20118 N 67th Ave Ste 308

Glendale, AZ 85308

Post, Core, and Crown

As a dentist, few things are more unnerving than an emergency patient with a missing front tooth or crown. A few weeks ago we had a new patient emergency visit. She had lost the crown on a lateral incisor, one of the small teeth right next to the two front teeth. To make matters worse, this tooth had previously been root canal treated, and the root canal treatment was failing. Finally, the tooth was broken off at the gumline. The decision to save a tooth in such condition is not easy. Having an existing root canal treatment, and a fracture at the gumline, the tooth is in pretty bad shape. However, the patient wanted the tooth fixed quickly, and she preferred that we save the tooth rather than replace it with an implant. Ultimately, we decided to treat the tooth with a root canal re-treat, post, core, and crown.

Root Canal Re-Treat

Broken tooth
X-ray showing the Broken Tooth

At first, our patient was hoping we could just cement her crown back on the tooth. We explained to her that in order to have a good chance at saving this tooth, we need to replace the existing root canal treatment with a new one for two reasons. One, the existing root-canal treatment is failing. Two, we need to put a post inside the root of the tooth to support the crown.

A root canal is basically an internal filling. To perform a root canal, we cut a hole to the middle of the tooth where the nerve and blood vessels live. We then carefully remove all of these soft tissues and replace them with a sealer. In most cases, we use gutta-percha, a rubbery and bio-compatible filling material.

The first part of the process involves removing the existing root canal filling material. To do this, we use a combination of sharp files and chloroform. The chloroform acts as a solvent that dissolves the gutta-percha filling material. After we remove all of the filling material, we clean out the inside of the tooth using various medicaments. We then measure the length of the tooth and seal it with new gutta-percha material.

File-length x-ray
Measuring the length of the tooth using a file
Post placement x-ray
Checking that our root canal filling and post placement

Post and Core

After we successfully seal the root canal, we place a post. The post goes into the root of the tooth and and helps support the crown. The post holds the crown to the root of the tooth. You can see in the images below how the post joins the crown and the root of the tooth. The material between the crown and the post is the core buildup.

Temporary crown x-ray
New root canal treatment, post, core, and temporary crown
Temporary crown x-ray annotated
Annotated Image


Once I am satisfied that the root canal re-treatment has a good chance of success, and the post and core buildup are stable, we prepare the tooth for a crown. Our patient came to us with a broken front tooth, and she left with a temporary crown the same day. In just two weeks we will cement her final crown in place. No one knew that she had broken her tooth except us and anyone she may have told. Although this is a technical and challenging situation, it is highly rewarding when it goes well.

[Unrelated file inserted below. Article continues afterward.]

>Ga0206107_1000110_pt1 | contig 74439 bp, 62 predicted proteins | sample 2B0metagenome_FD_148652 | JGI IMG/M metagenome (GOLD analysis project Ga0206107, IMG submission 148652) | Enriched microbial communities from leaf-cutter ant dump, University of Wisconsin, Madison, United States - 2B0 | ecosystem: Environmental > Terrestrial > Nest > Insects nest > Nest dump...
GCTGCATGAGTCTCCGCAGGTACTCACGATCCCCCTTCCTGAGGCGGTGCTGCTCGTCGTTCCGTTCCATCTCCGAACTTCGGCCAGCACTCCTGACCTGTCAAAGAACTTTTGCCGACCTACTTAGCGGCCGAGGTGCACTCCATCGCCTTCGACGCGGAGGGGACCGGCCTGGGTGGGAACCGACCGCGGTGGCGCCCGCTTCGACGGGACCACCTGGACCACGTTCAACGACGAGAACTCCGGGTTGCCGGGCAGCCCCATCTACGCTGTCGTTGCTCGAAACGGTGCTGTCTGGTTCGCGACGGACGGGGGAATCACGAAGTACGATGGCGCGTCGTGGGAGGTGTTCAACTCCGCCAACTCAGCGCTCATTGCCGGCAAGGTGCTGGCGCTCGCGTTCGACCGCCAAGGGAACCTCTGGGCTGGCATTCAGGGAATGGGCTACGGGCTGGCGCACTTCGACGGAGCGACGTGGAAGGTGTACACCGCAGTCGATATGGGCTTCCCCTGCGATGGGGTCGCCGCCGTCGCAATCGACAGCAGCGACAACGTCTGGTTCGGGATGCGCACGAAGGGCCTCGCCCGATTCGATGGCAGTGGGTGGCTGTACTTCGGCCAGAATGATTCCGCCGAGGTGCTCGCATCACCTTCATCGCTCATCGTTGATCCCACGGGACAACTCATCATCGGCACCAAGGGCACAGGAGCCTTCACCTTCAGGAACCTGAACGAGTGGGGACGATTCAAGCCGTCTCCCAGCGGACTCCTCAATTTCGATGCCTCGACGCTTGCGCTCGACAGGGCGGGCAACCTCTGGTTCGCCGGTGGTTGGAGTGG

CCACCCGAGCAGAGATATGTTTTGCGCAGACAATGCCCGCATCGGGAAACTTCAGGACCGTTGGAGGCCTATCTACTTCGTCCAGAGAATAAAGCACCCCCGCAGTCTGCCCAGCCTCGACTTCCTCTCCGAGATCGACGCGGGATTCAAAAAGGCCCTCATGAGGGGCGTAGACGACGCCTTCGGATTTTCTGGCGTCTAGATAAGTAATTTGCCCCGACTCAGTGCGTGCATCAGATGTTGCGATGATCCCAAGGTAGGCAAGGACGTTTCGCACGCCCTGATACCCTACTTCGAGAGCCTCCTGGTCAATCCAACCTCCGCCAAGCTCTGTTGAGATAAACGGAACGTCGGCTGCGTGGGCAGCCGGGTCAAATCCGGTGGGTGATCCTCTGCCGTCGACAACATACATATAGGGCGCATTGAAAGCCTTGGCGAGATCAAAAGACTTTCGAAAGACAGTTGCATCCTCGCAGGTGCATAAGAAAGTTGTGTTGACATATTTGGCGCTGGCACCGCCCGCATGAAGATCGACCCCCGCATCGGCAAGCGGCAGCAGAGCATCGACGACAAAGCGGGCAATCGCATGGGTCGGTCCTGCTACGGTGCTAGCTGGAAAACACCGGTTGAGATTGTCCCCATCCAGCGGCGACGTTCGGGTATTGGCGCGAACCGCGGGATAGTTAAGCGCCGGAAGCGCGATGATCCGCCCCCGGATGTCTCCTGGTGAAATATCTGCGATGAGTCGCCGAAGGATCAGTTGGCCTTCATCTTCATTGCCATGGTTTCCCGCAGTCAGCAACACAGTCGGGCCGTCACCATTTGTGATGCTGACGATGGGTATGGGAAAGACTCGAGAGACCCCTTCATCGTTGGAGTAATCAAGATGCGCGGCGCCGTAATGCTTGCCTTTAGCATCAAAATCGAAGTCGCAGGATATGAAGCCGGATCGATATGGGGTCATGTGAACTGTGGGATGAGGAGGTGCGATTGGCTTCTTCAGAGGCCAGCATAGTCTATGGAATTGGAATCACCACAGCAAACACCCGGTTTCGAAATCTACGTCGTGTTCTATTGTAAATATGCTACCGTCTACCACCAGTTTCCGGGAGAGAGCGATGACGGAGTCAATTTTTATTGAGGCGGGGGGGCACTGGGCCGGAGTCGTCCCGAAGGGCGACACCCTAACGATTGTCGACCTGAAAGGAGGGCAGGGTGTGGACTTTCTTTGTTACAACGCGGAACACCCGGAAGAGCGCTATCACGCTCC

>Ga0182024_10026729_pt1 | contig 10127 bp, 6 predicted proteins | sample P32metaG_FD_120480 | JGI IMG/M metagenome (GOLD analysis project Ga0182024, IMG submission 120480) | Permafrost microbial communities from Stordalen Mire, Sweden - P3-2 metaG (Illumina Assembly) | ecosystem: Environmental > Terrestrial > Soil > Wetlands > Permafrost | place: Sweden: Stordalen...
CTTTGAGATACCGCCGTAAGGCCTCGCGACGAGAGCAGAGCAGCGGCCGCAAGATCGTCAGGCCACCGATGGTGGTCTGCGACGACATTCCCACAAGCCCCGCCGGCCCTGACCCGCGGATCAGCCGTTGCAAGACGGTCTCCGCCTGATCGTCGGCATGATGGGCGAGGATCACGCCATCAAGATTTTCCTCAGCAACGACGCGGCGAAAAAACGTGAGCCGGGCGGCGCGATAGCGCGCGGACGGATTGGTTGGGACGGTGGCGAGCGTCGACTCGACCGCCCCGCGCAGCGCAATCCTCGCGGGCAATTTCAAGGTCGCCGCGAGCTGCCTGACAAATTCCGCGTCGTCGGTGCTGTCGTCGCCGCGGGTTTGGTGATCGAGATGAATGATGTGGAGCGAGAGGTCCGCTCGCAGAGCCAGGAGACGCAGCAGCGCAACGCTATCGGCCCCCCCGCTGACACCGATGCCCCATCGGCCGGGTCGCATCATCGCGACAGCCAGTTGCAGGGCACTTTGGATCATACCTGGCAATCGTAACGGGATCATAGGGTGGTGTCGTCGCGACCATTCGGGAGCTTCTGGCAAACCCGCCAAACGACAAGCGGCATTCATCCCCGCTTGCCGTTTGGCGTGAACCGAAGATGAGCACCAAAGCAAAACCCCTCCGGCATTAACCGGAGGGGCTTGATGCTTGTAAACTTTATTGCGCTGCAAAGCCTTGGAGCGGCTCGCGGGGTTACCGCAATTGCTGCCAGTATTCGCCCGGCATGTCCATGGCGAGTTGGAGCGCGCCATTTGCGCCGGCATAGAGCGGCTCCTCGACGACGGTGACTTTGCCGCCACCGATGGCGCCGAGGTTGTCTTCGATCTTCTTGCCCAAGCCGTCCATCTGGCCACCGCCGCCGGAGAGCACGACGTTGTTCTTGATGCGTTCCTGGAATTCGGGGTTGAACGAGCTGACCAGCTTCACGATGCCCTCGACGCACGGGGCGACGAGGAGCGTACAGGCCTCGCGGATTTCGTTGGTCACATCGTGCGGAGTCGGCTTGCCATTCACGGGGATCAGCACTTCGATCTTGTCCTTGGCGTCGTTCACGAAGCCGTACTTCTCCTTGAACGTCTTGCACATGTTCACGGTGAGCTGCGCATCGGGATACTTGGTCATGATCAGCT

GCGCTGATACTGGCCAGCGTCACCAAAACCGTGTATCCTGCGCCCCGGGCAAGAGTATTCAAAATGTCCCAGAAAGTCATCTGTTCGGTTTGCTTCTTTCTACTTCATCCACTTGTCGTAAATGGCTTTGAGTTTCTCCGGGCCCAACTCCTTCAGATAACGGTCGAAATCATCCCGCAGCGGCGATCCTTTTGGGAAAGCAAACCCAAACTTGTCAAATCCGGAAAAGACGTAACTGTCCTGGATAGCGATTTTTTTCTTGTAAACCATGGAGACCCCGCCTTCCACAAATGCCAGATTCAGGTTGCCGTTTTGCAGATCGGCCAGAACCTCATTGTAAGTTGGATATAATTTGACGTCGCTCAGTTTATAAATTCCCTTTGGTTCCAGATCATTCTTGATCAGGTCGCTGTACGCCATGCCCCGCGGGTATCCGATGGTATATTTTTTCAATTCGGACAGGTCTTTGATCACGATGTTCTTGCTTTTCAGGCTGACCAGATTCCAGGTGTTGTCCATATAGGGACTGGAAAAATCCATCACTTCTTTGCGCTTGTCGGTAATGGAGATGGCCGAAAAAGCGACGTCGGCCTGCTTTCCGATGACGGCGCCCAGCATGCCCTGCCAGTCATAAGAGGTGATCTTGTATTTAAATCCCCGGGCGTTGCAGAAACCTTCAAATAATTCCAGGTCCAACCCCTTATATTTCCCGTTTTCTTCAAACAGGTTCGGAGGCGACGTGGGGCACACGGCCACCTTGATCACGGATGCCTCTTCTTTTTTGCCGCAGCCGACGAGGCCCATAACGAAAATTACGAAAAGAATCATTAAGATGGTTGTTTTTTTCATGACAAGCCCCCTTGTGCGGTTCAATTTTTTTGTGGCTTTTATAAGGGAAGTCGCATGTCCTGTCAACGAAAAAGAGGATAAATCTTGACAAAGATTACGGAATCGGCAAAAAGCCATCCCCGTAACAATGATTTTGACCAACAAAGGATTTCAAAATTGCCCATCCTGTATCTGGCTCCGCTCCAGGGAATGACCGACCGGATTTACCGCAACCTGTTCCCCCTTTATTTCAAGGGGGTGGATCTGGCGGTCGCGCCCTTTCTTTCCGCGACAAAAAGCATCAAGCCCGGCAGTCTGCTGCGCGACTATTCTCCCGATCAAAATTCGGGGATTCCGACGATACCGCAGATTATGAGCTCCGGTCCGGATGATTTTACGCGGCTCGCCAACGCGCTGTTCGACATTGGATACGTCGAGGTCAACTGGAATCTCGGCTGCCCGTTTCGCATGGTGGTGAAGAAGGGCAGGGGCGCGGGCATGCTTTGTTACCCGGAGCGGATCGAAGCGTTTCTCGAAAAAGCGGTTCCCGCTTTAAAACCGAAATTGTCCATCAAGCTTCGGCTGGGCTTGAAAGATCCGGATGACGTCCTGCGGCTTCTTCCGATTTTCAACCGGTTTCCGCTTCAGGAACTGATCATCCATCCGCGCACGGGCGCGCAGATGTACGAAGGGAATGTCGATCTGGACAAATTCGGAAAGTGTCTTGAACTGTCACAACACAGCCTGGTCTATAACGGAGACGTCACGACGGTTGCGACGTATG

Our patient is an artist, so pays close attention to things like value, hue, chroma, etc. Because of this, and the fact that this is a front tooth, we sent our patient to the dental laboratory that will be making the crown. There, the lab technician can take proper measurements to ensure the shade of the tooth matches. In our patient’s case, it required two separate visits to the lab, because the first version wasn’t quite a match.

The crown material we chose is a lithium disilicate materical called e.max. There are many materials available, and several variations of each material too choose from. In this case we went with a monolithic (single piece) e.max crown. The lab had plenty of space to create the ideal shape, and enough thickness to obtain the proper shade for the tooth.

When crowns are too thin, we need an opaque material to hide the underlying tooth structure, especially if there is any discoloration of the tooth. Other times, when the crown is too thin, we may want a stronger material. In this case, we have plenty of thickness because the remaining tooth structure is rather small, so we can use E.max which is known for being more translucent.

Final Result

Before cementing the crown
Final crown as indicated by the white arrow

Only a few weeks ago our patient walked into the office missing a front tooth. Today, she has a beautiful crown that matches her other front teeth almost perfectly. This tooth has a fighting chance at surviving for a long time. Unfortunately, any tooth that has sustained this much damage has a guarded prognosis, meaning there is a small chance it won’t last five years. But, that was a chance our patient was willing to take.

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